David White

Photos

CO80922_003_a.jpg

Title

David White

Identifier

CO80922-003

Interviewee

David White

Interviewer

Jeanne Wright

Interview Date

09/10/15

Interview sponsor

Dorry Emmer

Location

South Portland, Maine

Transcriber

Jeanne Wright

Transcription

Note: This interview is the third of three interviews with David White conducted by Jeanne Wright on September 15, 2010. See also: CO80922-001 and CO80922-002.

Jeanne Wright (JW): This is Jeanne Wright. Today's date is September 15, 2010. It's 5:30 in the afternoon. I'm conducting an interview with Dave White at the South Portland Public Library in South Portland, Maine. This is the third part of a series of three tapes that we are speaking with Dave. He is a full-time professional driver for a trucking company [Don Hummer Trucking.] He is also a quilter. He quilts in his truck. He comes from Colorado Springs, Colorado. We are here in Maine. His company helped him design a trip so that he could come here and speak with us. This is for the Quilters S.O.S. - Save Our Stories' project. David, thank you for coming back here to the subject of quilting with us. This is our third tape that we've done [this afternoon.] and we are going to explore a little more. Are you all set?

Dave White (DW): We are ready to go.

JW: Okay. What's one of the things that you have seen that has inspired your quilting the most?

DW: Well, as I had talked about on the previous tapes, the patterns of fabric, anything from the Batiks, now I don't particularly like the Batiks because they are just too mellow, but I like patterns and vivid patterns and colors. They really help me bring the design of the quilt together, with a visual focal point to them, so that when people look at them, they can sit there and say, 'Ooh.'

JW: I know that your wife helped get you started in this. Is there anyone else who's inspired you?

DW: My Mom has told me, she says, 'It's not normal, but as long as you enjoy it, I guess that's normal.' [JW laughs.] She understands, once again, my wife and my mom have been my inspiration points because they realize that driving a truck, it's a solitude life. I'm away from home for work for 4 to5 weeks at a time. They know that it's important that I stay active and creative, because if I don't, it's going to get real boring. When you get bored, you don't enjoy what you are doing.

JW: You told us in a previous tape that your company is really behind you in this effort, that they support their employees who have these outside interests.

DW: As I may have mentioned and I'll mention it again, their particular role in this is that they have found that the drivers that have outside interests typically are better adjusted and happier, safer drivers in a very stressful job. If you've never been in downtown Philadelphia with 70 foot of truck with nothing but little cars around you that are trying to cause accidents, it's very stressful. If you are looking forward to getting in the back of the truck and working on a quilt, that stress is not nearly as incapacitating as it would be without that kind of release.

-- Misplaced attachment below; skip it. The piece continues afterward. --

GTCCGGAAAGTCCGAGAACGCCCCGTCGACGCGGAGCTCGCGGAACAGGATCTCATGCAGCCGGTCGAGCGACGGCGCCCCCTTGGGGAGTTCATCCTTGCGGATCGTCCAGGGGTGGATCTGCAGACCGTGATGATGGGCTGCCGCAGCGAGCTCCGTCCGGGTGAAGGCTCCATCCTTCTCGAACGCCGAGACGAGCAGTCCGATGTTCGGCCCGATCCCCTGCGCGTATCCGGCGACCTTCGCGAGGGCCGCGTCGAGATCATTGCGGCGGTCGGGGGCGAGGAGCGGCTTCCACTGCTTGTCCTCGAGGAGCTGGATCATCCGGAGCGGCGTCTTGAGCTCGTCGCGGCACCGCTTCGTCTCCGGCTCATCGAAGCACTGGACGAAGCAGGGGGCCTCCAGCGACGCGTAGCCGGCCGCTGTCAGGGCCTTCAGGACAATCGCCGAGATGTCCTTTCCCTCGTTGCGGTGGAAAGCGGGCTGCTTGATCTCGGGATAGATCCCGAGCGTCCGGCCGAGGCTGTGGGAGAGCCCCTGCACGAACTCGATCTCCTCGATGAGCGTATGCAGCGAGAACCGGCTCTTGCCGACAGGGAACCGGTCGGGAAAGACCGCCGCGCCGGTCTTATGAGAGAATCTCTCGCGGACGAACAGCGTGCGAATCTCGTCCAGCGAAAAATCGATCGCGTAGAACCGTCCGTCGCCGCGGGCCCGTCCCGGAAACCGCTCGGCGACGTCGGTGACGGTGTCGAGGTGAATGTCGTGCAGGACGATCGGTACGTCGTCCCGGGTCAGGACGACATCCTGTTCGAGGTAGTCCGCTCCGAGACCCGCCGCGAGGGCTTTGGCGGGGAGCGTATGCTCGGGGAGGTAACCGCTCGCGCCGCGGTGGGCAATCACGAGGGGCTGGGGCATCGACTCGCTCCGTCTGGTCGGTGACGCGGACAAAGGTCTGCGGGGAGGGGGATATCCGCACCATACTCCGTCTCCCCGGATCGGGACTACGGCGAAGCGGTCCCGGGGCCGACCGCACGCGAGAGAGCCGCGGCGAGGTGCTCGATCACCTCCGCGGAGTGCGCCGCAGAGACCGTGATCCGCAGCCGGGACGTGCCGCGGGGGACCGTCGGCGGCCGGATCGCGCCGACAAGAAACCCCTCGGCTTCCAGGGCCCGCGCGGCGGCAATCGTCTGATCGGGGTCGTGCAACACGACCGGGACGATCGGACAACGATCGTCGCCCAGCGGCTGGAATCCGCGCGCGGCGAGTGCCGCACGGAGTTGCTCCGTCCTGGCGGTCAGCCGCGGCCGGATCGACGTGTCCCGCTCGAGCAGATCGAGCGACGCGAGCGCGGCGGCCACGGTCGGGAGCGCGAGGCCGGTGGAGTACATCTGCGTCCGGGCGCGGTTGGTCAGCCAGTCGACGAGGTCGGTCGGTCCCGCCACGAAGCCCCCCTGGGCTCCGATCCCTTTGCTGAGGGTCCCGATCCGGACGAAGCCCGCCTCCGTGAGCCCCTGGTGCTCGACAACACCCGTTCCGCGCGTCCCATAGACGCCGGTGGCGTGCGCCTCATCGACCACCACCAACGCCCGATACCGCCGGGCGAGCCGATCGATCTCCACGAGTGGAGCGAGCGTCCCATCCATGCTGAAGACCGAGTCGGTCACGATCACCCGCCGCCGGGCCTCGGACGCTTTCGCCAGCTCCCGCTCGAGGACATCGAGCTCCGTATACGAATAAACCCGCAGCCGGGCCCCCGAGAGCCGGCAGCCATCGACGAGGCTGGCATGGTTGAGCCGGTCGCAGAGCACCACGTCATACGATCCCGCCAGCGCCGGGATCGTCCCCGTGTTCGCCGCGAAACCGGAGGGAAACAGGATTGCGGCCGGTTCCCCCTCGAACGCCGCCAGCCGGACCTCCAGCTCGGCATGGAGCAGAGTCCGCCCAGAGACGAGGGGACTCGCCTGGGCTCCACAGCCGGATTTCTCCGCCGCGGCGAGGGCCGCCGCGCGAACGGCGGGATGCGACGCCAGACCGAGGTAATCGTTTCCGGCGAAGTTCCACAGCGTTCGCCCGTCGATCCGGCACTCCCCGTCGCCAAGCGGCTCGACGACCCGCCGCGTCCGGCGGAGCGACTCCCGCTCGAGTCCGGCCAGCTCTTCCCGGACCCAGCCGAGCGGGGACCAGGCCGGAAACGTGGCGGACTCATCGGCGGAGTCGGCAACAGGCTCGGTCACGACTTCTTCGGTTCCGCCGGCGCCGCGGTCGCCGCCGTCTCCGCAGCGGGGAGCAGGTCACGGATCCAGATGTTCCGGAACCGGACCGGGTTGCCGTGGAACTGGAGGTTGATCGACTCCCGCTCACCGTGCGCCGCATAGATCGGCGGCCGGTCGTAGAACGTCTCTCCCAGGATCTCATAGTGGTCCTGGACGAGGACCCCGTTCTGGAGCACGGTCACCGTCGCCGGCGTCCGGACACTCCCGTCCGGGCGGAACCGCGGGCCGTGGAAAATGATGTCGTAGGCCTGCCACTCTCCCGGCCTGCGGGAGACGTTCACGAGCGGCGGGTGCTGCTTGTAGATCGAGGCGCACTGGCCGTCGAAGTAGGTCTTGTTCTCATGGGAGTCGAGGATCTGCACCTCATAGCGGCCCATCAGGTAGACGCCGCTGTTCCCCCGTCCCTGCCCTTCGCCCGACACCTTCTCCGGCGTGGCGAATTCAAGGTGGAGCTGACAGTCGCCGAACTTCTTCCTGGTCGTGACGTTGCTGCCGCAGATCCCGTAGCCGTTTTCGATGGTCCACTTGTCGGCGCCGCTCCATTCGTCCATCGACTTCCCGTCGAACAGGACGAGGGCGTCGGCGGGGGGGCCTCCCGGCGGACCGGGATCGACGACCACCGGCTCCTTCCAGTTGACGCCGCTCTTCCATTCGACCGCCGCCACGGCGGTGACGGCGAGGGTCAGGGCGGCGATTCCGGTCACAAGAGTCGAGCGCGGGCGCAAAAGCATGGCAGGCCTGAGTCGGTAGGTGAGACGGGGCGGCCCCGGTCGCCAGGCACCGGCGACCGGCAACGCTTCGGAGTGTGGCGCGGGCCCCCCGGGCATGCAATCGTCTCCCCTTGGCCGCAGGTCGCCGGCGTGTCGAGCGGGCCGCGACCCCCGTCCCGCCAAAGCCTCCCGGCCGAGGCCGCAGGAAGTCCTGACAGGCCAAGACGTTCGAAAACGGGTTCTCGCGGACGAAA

JW: Your employer is Don Hummer.

DW: Yes.

JW: And where are they located?

DW: It's Don Hummer Trucking and they are located in Oxford, Iowa, which is about 15 miles west of Iowa City.

JW: How long have you been driving?

DW: January I will have been driving eight years.

JW: And before that, just briefly, you were--

DW: I worked in computers as an IT Implementation Contractor, several big firms there. Before that a short stint with the Post Office and then before that a 20-year Veteran with the Air Force.

JW: The subject was not quilting.

DW: No. Nothing in my past even described cloth.

JW: [laughs.] Okay. What do you think about the importance of quilts in America?

DW: Quilting has got a long and colorful past. Some of the times when I'm out on the road I have the ability to get on the Internet. I usually try to seek information about American quilting, as well as worldwide quilting. It's not just an American activity. It has roots all the way back in written history, there is evidence of quilts and quilt making. What's unique about it is that here in America, we see it as strictly, or primarily, as a female activity. But in history it's shown that there's many, many instances where men had been involved in the industry.

JW: In America?

DW: Not necessarily in America. But Egypt and Europe during the Middle Ages, the men did quilting. It's an interesting history lesson if you are into learning history, that you can go out onto the Internet and find this information.

JW: Was it you who told me about certain times of the year, in the winter, that it was against the law for women to quilt?

DW: It was an interesting fact. There was one website that brought up a little synopsis of, in Ireland when the winter would set in, the men, to make money to pay for food and fuel for the stove and such, they would actually do the sewing. They actually had laws on the books which prohibited women from sewing during the months of October to February.

JW: Interesting. Now it's not common for men to quilt, but it seems to be gaining in popularity. Would you say that's true? [noise in the background is someone knocking on and trying to open a locked door.]

DW: I believe it is true. The reason I believe it is true is that men are seeing it as maybe not necessarily a non-typical male activity, but it's one that they can derive a lot of pleasure from, making something. [Paused the tape.]